One of the most rewarding aspects of space collecting is a chance to learn of the bravery and achievements of the astronauts who, despite their massive contribution to mankind's history, aren't household names.
Before and after Neil Armstrong and Buzz Aldrin's first steps on the Moon came years of hard work carried out in space by brave and unsung heroes. Like the crew of Apollo 9, for instance, who years before played a key role in testing the limits of the lunar module.
Also among the unsung heroes who came after Armstrong and Aldrin was the two-man crew of Gemini 6A - Walter M Schirra Jr and Thomas P Stafford - the mission which achieved the first manned rendezvous between two spacecraft in 1965.
Their craft touched back down on Earth in the North Atlantic Ocean, today in history (December 16) 1965.
The mission was a crucial chapter in the Space Race. While the Russians had previously launched a pair of Vostok spacecraft and achieved radio contact between the two, the craft hadn't flown within several kilometers of each other.
Gemini 6A and its sister ship Gemini 7 came as close as one foot (30 cm) to other another. Indeed, they could have docked had they been so equipped. In the end, the mission was a vital step towards the regular dockings between spaceships that have become a regular factor of space exploration.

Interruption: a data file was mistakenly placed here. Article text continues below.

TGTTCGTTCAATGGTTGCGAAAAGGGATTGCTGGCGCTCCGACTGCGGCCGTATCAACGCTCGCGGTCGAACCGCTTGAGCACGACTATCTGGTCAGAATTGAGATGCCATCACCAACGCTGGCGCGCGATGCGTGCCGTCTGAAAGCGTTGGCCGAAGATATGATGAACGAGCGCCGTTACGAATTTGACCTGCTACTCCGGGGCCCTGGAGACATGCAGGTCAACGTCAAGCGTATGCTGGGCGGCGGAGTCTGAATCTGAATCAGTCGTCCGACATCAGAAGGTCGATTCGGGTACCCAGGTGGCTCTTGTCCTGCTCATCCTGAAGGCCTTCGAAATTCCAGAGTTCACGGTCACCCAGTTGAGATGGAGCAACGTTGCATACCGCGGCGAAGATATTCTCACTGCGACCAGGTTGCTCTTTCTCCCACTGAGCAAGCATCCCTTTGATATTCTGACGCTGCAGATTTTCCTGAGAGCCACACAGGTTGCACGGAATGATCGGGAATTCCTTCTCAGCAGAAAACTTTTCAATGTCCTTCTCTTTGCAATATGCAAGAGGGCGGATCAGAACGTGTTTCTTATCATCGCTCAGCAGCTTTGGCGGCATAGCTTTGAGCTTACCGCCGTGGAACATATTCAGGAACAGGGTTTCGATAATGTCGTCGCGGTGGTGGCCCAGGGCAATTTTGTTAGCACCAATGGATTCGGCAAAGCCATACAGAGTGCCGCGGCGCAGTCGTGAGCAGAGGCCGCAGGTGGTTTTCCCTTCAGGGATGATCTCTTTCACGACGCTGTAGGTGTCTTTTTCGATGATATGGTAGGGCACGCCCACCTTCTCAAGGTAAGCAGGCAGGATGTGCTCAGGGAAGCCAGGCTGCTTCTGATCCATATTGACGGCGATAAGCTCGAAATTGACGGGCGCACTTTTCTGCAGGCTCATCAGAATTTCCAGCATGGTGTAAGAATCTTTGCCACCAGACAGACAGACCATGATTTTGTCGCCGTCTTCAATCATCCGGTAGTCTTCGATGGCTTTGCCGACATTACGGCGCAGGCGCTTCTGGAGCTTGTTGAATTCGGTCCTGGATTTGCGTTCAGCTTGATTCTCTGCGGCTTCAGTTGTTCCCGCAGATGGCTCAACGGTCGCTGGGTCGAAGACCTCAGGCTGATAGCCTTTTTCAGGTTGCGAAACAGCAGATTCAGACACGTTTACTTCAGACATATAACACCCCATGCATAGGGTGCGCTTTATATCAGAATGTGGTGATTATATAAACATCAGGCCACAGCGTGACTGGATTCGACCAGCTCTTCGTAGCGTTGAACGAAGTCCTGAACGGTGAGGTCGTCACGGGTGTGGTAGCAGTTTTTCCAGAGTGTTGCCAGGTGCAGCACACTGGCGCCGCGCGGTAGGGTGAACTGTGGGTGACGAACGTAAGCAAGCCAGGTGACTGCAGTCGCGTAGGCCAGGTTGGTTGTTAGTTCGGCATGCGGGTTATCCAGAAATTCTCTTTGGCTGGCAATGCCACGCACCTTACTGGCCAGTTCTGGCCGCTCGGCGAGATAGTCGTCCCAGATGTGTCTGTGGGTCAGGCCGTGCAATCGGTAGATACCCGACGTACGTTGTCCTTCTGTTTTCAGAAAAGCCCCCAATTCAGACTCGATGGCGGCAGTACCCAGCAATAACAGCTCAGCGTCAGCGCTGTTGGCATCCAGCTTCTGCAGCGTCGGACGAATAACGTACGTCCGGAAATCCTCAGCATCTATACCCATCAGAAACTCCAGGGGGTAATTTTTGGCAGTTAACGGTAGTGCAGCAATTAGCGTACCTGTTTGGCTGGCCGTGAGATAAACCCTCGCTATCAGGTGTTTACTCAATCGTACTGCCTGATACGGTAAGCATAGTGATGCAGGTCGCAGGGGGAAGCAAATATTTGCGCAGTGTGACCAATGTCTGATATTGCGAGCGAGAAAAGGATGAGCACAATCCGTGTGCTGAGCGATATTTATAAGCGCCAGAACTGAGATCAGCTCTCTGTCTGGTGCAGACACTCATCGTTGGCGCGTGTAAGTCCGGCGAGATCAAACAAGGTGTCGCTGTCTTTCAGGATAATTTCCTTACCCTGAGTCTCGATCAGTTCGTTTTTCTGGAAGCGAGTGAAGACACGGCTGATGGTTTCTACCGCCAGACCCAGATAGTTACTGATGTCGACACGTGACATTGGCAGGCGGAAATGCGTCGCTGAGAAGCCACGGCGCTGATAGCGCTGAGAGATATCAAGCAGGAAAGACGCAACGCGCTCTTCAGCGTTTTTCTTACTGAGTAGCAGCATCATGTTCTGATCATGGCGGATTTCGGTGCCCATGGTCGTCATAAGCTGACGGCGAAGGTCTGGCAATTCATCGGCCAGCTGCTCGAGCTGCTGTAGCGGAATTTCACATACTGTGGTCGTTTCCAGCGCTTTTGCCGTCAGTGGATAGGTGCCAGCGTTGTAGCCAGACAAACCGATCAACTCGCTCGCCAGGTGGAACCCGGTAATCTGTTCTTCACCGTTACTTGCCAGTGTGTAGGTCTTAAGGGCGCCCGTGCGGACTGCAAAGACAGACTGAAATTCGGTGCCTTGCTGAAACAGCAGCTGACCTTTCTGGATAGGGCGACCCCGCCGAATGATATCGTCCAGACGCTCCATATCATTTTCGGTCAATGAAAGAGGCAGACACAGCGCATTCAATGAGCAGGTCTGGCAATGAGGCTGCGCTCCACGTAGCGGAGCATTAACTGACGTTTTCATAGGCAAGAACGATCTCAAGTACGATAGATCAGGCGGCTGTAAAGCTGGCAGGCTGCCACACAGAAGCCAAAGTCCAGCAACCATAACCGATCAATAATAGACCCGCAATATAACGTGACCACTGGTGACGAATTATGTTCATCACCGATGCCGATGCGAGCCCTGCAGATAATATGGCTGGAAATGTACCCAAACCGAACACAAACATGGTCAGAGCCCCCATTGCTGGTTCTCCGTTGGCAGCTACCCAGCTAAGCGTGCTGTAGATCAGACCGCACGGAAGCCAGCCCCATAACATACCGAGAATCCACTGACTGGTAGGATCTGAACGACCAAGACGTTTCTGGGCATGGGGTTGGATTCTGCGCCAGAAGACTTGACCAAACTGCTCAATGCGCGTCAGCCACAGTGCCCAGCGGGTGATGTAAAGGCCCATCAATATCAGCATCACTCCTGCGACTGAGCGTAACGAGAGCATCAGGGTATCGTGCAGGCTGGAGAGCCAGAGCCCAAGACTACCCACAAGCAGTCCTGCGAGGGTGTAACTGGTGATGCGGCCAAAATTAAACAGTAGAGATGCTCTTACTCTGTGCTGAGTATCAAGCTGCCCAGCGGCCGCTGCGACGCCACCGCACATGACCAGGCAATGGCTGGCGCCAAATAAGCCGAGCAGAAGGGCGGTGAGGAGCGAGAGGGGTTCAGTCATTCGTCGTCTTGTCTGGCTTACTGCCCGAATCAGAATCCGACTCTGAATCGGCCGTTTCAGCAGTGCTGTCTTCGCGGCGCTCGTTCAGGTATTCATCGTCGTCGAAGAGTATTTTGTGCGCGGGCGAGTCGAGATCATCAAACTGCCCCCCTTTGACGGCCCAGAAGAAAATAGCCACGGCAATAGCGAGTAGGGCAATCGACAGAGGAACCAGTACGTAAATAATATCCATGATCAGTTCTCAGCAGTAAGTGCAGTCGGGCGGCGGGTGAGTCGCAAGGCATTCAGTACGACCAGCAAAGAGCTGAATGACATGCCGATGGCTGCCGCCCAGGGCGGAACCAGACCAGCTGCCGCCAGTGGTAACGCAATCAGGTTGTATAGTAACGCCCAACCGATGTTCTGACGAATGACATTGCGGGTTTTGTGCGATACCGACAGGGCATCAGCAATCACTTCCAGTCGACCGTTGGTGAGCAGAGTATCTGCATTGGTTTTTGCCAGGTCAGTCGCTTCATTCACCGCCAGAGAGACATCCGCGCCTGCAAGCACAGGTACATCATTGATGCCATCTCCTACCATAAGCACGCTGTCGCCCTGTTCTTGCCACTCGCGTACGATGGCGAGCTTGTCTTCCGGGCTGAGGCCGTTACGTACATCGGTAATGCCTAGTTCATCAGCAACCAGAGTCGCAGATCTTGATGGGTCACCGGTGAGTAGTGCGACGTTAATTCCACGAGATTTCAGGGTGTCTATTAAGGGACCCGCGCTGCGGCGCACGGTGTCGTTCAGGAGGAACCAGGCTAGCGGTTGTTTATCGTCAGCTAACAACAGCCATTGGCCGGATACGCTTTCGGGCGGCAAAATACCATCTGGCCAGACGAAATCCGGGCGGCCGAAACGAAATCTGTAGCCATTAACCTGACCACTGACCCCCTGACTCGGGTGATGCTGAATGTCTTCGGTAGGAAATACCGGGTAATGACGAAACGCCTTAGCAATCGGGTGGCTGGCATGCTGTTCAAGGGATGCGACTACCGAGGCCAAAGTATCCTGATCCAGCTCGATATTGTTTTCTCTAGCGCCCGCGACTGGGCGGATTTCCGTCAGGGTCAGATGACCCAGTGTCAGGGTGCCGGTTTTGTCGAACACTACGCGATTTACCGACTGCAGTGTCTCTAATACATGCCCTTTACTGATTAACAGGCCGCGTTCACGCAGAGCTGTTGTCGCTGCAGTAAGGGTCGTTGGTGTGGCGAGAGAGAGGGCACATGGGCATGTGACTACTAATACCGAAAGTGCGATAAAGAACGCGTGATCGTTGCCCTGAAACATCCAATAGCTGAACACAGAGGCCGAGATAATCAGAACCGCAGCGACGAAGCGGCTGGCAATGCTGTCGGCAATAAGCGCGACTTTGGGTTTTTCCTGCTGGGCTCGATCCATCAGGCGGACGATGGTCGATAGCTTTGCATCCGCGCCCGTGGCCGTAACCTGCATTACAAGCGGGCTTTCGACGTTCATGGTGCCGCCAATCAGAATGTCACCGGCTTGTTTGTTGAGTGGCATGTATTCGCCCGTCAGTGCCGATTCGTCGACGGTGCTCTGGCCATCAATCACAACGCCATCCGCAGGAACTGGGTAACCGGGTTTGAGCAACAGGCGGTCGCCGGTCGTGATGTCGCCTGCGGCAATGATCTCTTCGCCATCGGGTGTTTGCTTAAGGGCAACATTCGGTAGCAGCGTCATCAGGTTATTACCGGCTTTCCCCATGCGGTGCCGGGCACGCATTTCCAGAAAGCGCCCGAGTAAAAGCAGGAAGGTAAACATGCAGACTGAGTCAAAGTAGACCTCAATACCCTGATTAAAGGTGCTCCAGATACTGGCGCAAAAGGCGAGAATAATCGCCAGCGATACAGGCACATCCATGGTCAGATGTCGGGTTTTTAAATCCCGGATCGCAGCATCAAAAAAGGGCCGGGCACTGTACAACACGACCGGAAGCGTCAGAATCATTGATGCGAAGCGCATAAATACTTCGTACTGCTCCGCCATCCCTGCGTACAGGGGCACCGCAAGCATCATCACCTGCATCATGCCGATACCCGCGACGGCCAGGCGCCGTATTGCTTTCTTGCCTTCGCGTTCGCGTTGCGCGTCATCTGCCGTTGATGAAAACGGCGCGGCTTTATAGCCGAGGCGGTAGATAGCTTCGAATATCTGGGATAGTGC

What's more, the Gemini missions were just one of a number of projects that the 'unsung heroes' of NASA were a part of. Walter Schirra, for instance, was also involved in project Mercury which put the first American in space, Alan Shepard.
So what does all this mean for collectors? Well, the unsung heroes of the Mercury, Gemini and other missions offer collectors and investors to find strong alternative assets where other buyers may have missed them.
Take, for instance, this signed group photograph by the astronauts behind the Mercury project. Signers include Walter W Schirra, Jr, John H. Glenn, Virgil I. Grissom, M. Scott Carpenter, Donald K. Slayton and Leroy S. Cooper, along with Alan Shepard.
The photograph was sold for £6,950 ($11,470) on the private markets and is set to prove itself as a strong alternative asset in future years. For alternative investors willing to think outside the box, there can be both pleasure and profit in space memorabilia.
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